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Should your baby be sleeping through the night?

The day their baby sleeps through the night is a day all parents long for. So many parents are asking when their baby will sleep through the night that they forget to ask if their baby really should be sleeping through the night yet. Think about it for a moment. Should your baby be sleeping through the night?

For newborns, the answer to that question is obviously no. Until they are a bit older, babies’ stomachs are too small to hold enough milk to sustain them for more than a two or three hours. Not having an idea of what their newborn’s sleep schedule will be like can make parents wonder if their baby is sleeping normally. The same applies to those with slightly older babies. Every child is unique and will have different sleeping patterns. However, it can be useful to have an idea of what to expect. There are also a few ways to help your baby get into a schedule.

Appropriate amounts of sleep according to age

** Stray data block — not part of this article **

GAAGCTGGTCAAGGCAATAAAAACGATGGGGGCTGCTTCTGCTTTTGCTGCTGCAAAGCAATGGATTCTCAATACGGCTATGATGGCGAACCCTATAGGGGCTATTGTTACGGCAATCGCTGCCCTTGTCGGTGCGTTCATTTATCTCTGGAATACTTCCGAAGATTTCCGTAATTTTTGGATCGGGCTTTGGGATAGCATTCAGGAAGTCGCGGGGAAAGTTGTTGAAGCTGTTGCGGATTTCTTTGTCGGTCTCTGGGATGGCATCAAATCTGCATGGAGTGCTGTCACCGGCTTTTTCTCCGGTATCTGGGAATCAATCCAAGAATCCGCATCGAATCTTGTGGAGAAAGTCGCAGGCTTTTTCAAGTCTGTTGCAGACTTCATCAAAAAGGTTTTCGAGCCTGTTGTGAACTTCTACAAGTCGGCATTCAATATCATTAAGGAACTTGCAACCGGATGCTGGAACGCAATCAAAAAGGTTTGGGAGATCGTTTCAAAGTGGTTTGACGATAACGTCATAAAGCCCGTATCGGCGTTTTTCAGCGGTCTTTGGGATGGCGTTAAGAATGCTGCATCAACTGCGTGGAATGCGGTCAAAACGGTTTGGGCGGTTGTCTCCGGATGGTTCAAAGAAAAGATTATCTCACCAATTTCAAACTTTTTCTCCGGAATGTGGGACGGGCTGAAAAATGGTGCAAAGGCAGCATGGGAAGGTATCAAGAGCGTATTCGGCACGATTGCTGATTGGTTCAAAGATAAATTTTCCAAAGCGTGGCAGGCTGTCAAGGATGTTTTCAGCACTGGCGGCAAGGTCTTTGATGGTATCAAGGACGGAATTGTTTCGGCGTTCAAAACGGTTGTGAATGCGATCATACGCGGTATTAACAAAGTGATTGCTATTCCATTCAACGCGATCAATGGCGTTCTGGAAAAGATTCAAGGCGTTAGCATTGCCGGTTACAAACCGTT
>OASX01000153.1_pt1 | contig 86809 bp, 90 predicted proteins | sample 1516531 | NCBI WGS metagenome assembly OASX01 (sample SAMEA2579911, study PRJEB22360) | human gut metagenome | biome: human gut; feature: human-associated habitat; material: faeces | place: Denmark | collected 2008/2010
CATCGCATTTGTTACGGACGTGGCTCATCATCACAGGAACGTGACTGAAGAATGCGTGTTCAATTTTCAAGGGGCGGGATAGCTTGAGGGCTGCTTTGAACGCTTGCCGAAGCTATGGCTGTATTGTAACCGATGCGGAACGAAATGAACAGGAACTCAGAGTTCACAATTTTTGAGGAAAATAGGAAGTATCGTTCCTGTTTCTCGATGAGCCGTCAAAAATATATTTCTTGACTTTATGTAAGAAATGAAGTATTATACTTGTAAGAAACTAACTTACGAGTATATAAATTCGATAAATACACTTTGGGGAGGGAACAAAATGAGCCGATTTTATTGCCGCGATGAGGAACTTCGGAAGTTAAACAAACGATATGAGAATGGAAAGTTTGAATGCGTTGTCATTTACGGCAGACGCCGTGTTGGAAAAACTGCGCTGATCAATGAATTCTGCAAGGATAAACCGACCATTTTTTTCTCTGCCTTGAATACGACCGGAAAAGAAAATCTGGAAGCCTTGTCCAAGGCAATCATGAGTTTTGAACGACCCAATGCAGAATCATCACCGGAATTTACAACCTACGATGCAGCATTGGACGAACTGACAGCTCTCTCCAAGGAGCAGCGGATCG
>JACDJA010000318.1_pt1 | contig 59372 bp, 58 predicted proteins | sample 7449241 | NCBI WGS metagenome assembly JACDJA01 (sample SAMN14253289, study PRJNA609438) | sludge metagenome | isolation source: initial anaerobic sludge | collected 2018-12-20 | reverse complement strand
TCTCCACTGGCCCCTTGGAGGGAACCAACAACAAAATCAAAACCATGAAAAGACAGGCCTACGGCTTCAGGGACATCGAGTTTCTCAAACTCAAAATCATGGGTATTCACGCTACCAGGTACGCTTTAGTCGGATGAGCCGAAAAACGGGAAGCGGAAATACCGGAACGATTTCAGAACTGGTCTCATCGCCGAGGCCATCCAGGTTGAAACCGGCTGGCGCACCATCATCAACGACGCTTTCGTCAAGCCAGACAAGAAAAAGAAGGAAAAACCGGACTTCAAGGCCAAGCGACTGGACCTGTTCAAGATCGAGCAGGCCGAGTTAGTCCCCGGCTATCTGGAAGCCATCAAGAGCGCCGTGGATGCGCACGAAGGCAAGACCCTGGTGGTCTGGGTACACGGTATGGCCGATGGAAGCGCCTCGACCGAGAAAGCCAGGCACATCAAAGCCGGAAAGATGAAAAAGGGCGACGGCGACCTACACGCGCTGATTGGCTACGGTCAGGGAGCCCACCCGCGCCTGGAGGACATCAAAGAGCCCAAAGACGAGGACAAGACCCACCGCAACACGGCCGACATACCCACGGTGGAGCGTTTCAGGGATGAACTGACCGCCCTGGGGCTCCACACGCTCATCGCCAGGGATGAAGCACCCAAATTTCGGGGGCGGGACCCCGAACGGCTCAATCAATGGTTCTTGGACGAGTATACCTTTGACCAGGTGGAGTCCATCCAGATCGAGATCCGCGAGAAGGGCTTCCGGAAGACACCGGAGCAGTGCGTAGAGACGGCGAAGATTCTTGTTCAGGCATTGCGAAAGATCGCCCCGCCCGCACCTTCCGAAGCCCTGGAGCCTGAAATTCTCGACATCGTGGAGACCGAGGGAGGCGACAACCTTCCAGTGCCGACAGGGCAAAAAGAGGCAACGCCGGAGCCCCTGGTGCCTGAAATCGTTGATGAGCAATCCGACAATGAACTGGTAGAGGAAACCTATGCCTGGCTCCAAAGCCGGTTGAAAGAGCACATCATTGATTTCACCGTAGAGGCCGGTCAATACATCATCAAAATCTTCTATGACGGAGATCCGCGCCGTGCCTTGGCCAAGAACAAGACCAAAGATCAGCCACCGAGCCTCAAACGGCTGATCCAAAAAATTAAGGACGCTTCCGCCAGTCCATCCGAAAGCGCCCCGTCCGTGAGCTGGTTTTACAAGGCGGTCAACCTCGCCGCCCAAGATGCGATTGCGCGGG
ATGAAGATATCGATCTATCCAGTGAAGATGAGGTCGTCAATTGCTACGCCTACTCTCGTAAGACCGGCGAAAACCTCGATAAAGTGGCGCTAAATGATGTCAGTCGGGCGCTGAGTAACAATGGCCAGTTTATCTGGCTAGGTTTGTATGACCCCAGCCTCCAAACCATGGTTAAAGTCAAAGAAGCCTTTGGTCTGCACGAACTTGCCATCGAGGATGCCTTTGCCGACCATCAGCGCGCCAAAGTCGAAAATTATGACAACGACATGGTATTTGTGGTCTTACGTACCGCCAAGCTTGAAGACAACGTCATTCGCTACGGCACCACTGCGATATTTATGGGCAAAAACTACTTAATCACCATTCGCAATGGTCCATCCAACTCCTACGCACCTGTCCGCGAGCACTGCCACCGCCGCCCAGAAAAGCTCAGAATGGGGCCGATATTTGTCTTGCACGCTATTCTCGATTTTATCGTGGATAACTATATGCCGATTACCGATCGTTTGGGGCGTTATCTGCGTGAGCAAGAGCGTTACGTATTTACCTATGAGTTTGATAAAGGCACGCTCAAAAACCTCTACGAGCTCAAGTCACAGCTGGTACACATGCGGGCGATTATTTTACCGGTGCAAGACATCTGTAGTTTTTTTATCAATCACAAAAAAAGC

At different stages in their growth, babies need different amounts of sleep. Your baby should be able to perform the amazing feat of sleeping through the night by the time they are six months old. However, being able to do not automatically mean that they will. Thankfully, by nine months babies seem to settle into the habit of sleeping for extended periods.

Sleeping through the night generally refers to sleeping for eight to twelve hours without waking up and needing to be fed. Every baby follows a slightly different development schedule and differences in timing are not too worrying. There are, however, general sleep patterns that can be measured by age that can give an overview of what to expect.

Birth to Three Months

Until they are three months old, it is common for babies to sleep anywhere from fourteen to seventeen hours a day. Every baby is different, and their sleep needs may differ from that of their peers, so it is not uncommon for them to sleep more or less than the average. Fourteen to seventeen hours may sound like a lot. When it is split into two to three-hour naps this amount of time begins to look like a lot less. At this stage, the best way to get your sleep and maintain your sanity is to rest when your baby rests.

toddler sleeping on parent

Photo by Laura Lee Moreau

Three to Six Months